Nishi is an intense character who's fiercely protective of those he cares for. It's Nishi who sends art supplies (including a beret in a wistful touch) to Horibe and who sends money to the widow of another colleague slain in the line of duty. Nishi rarely speaks, but can make his wife laugh with a few words. He can also pump bullets into a corpse he's created and take out a man's eye with a chopstick. He's a multi-decorated detective who takes money from the very Yakuza he fights in his job and robs a bank when he leaves his job. Why? Maybe because we're presented with a rather grim look at Japanese society where the widow of a slain police officer is barely scraping by. Nishi and his wife tellingly and ironically find humor in the small blows life deals them.

"Fireworks" is an intensely visual film. In one glorious three minute scene, we see the artist in Horibe come alive when he's moved to tears by the sight of an abundance of flowers on display outside a shop. Each different flower becomes incorporated into an animal in the paintings forming in Horibe's mind.  There is also a lot of humor in Kitano's work, often silent observations reminiscent of Jacques Tati.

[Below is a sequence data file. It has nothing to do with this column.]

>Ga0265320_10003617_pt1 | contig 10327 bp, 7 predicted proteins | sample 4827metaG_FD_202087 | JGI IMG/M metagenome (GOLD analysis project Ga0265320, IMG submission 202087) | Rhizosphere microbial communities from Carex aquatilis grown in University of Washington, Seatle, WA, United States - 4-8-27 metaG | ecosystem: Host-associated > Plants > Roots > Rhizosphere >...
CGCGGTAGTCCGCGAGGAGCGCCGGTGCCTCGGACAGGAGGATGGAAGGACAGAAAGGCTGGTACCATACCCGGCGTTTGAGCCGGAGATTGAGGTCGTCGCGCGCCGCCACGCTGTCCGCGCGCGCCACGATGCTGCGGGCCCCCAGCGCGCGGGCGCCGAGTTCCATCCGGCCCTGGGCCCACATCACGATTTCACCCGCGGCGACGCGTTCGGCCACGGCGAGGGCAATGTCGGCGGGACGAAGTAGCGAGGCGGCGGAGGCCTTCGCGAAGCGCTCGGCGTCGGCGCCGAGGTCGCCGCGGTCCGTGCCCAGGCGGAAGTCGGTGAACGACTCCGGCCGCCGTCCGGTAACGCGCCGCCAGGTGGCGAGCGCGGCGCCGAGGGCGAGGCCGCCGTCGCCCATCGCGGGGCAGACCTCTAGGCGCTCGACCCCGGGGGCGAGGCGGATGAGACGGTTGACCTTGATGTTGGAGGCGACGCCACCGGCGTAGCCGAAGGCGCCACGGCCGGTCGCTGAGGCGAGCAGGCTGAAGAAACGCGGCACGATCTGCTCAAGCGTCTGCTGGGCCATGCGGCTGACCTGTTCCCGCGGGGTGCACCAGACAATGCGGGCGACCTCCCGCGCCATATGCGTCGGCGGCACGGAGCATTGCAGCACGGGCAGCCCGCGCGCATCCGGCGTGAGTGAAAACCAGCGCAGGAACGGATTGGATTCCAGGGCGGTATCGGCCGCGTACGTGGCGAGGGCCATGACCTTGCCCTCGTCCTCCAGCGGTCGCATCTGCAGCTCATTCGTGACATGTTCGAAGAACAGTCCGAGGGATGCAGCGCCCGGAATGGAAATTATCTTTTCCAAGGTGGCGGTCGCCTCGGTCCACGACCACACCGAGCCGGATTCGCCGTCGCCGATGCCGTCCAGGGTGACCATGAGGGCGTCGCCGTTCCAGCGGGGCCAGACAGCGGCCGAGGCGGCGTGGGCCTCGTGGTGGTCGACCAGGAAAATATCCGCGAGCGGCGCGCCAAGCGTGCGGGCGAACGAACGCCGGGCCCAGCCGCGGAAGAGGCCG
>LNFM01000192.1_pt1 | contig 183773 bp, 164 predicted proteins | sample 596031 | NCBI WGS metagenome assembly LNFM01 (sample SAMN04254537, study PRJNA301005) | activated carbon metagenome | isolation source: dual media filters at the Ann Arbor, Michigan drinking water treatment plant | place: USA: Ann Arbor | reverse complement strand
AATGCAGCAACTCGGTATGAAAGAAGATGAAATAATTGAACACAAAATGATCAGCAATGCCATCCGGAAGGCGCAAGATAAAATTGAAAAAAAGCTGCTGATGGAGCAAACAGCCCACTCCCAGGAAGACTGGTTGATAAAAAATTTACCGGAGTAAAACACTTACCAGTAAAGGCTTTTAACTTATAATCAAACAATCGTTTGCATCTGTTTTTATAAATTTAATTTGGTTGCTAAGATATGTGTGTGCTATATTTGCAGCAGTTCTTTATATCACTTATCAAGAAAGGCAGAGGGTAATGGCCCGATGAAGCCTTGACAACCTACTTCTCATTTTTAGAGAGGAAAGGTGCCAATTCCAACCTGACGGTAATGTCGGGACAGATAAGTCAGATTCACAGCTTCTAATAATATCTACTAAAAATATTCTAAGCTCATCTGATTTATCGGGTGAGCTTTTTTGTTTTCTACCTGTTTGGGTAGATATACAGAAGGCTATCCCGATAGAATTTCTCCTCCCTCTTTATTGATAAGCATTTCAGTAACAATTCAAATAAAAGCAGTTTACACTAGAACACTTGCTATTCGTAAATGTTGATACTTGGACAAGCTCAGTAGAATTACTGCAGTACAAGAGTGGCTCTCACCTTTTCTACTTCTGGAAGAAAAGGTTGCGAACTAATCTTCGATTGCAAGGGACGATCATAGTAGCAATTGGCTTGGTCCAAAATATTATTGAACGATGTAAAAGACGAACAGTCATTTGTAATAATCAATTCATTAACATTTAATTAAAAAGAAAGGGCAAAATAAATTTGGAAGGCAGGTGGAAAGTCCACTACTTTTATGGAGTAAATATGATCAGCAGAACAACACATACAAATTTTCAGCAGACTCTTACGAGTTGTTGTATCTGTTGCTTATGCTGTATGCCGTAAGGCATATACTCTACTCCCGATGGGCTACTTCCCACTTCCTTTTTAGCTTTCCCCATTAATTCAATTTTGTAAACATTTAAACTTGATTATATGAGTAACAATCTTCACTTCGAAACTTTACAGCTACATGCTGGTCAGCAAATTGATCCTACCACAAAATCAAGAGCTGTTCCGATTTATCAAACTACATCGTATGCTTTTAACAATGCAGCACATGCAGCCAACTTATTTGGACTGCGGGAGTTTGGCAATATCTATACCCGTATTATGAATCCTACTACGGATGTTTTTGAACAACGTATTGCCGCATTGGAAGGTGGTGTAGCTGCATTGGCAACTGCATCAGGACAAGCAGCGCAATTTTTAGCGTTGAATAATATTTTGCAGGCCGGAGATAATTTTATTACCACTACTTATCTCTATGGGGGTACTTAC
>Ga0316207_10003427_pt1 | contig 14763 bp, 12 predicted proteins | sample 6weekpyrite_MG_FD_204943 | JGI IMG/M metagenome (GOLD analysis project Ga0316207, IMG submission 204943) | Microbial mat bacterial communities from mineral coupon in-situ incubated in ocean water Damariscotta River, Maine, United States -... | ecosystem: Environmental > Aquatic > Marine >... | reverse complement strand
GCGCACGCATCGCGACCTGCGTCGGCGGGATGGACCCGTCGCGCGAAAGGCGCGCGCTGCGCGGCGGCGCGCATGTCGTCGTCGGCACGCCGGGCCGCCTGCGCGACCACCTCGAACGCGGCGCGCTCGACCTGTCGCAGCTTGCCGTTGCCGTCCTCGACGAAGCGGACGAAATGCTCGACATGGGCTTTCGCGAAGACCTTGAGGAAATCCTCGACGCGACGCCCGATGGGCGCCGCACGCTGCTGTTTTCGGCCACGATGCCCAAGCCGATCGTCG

Grade:  A-

The Film Movement blu-ray:

Released on blu ray for the first time in the U.S., Film Movement's disc features a glorious looking HD digital restoration of the film.  The disc begins with trailers of the filmmaker's previous movies, all of which can be found listed in the Special features section as well.  Be warned that in order to view the 'Making of' featurette listed on this menu, one must fast forward 11 min. and 40 sec. to get to it as all of those trailers inexplicably precede it again (you cannot chapter track through them).  The featurette is comprised of a series of behind the scenes snippets punctuated by sunflowers which show Takeshi's playful nature behind the camera and reveal how one of the film's most striking shots stood in for a longer sequence botched by an actor.  There is also a 'highly caffeinated' commentary track by Rolling Stone film critic David Fear, who kicks things off by explaining that the studio nixed the original title of "Kitano Volume 7" and that while "Hana-bi" does indeed translate to the English title "Fireworks," it is also a combination of the Japanese words for 'flower' and 'fire,' an even more apt title.